The 
Big Picture

Why study what it’s like to have OCD at work? Why is it important?

Adults with disabilities face specific and difficult challenges in the workplace, including gaining and maintaining employment (Lindsay, 2010). Employees with hidden disabilities such as OCD additionally take on the hurdles of disclosure and accommodations. In a study investigating the knowledge and perspectives of human resource workers across various organizations, Weber, Davis, and Sebastian (2002) found that there were four primary issues concerning mental health: underreporting of mental health disabilities (workers are reluctant to request accommodations), the impact of demographic differences on mental health (older workers rather than younger workers; female rather than male are more likely to report a mental illness), misreporting of mental health disabilities (HR workers feeling like they had to diagnose a problem), and the impact of the environment on mental health (robust economy lead organizations to hire those they normally wouldn’t). In fact, many industries don’t tend to be very accommodating for people with hidden illnesses (Beretz, 2003).

One vastly under-researched hidden disability in the field of organizational communication is obsessive-compulsive disorder (OCD). OCD is defined as a “neuropsychiatric disorder characterized by obsessions or compulsions (or both) that are distressing, time-consuming, or substantially impairing” (Grant, 2014, p. 646). For someone with OCD, these obsessions (unwanted, intrusive thoughts and fears) and compulsions (rituals to ease the anxiety produced by the obsessions) are incredibly distressing and “substantially interfere with normal functioning” (Abramowitz, Taylor, & McKay, 2009, p. 491). The most common manifestations of OCD involve washing (hands or otherwise), obsessing, hoarding, ordering, checking, and mental neutralizing (Foa et al., 2002). OCD is usually measured using the Y-BOCS, that is, the Yale-Brown Obsessive Compulsive Scale, which indicates the severity of an individual’s OCD. Typical treatment for OCD includes a combination of medication and cognitive-behavioral therapy (Marques, et al., 2010), specifically a therapy called Exposure and Response Prevention therapy (ERP). Treatment levels can range from occasional therapy sessions and no medication to full-time residential and inpatient treatment along with multiple medications, some of which are covered by various insurance plans.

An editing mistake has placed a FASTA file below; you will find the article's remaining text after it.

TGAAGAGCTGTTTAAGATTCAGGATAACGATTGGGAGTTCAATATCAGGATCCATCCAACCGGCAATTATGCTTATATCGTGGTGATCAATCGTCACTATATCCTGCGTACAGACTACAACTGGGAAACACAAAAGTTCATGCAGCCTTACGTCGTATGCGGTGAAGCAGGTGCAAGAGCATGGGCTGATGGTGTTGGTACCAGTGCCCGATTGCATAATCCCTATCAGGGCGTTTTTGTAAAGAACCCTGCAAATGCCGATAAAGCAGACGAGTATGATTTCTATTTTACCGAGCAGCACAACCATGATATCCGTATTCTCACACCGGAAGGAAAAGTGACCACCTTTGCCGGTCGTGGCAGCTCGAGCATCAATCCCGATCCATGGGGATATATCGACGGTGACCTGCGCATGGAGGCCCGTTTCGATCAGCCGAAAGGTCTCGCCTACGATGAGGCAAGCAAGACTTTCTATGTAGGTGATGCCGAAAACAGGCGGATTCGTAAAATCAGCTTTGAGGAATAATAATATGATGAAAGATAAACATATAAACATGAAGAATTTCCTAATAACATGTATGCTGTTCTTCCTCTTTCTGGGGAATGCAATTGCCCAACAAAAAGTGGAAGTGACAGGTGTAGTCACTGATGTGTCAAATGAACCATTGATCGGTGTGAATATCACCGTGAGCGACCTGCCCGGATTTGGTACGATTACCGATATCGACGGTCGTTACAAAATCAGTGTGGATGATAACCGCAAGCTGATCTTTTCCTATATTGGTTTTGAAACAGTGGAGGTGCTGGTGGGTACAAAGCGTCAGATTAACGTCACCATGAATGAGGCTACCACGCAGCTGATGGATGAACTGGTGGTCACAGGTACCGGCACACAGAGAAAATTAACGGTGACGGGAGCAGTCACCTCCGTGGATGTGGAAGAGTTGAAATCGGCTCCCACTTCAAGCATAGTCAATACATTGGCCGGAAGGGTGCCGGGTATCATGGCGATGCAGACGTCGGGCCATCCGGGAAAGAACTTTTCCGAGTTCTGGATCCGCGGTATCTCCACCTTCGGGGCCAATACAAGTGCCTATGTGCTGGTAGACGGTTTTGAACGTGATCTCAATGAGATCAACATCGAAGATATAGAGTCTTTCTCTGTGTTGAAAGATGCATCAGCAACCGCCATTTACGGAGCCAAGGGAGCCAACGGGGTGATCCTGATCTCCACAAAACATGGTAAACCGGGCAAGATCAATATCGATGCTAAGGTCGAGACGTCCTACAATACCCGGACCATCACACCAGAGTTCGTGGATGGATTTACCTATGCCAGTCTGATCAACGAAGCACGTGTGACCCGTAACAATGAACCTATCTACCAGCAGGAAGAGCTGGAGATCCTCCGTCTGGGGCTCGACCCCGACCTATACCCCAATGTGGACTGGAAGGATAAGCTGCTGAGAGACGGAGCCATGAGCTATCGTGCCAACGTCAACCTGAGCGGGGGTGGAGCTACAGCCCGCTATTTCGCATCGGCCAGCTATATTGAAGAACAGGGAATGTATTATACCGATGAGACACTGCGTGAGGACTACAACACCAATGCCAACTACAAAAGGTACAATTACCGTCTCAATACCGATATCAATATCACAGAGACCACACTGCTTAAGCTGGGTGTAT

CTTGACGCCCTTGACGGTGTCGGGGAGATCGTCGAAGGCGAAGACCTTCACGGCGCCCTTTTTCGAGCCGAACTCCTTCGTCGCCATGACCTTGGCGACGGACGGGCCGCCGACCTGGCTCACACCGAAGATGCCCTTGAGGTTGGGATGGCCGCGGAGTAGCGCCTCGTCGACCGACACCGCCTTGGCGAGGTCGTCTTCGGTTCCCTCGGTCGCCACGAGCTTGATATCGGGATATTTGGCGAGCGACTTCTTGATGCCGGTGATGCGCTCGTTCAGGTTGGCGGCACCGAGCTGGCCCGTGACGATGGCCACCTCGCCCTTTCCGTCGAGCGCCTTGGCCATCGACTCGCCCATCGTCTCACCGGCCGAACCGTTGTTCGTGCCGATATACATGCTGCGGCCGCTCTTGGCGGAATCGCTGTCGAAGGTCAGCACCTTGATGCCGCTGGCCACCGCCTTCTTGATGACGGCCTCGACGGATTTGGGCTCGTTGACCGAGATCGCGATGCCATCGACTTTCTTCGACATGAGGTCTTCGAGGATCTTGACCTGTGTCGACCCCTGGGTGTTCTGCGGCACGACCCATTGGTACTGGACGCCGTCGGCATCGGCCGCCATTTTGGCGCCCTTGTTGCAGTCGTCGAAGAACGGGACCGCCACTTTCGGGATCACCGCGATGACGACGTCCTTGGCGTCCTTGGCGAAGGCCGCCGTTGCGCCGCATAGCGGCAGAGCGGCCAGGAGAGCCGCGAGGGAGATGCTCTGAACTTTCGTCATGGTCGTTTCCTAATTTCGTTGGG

OCD brings along with it many specific problems when it comes to employment; adults with OCD often have trouble finding and keeping jobs (Neal-Barnett & Mendelson, 2003), which can lead to a better quality of life (Remmerswaal, Batelaan, Smit, van Oppen, & van Balkom, 2016). First, it is difficult for an individual with OCD to find a job that is congruent with his or her particular symptoms. For example, Gunnar Rolland, a man whose OCD symptoms included needing to repeat things over and over, found he could not function in his desired career, engineering, because he had to re-read the pages of his textbooks so many times that he couldn’t finish an assignment (Chorley, in press). He settled on a career in construction, which was still not suited to his needs, as he would repeat lifting heavy boulders three or four times as his colleagues lifted them just once. Gunnar might have benefitted from a guided career program that would have helped him find a career that was congruent with his symptoms as well as met his career goals. Second, it is essential that individuals with OCD practice ERP therapy in all aspects of their life, including work. Individuals with OCD could benefit from skills training as it pertains to incorporating ERP therapy into their daily work life. For example, an employee with a hand-washing compulsion could be coached to practice resisting his or her compulsions while doing their daily work tasks. This would help them manage their symptoms while succeeding at work. Finally, it is difficult to know exactly what disability accommodations to request at work, as the process of disability disclosure to an organization is a problematic and legally complicated communicative phenomenon that requires special navigation skills and knowledge. Overall, OCD presents unique and challenging struggles to the suffering individual in the workplace that may be addressed using a vocational intervention in intensive treatment (Norberg, Calamari, Cohen, & Riemann, 2008).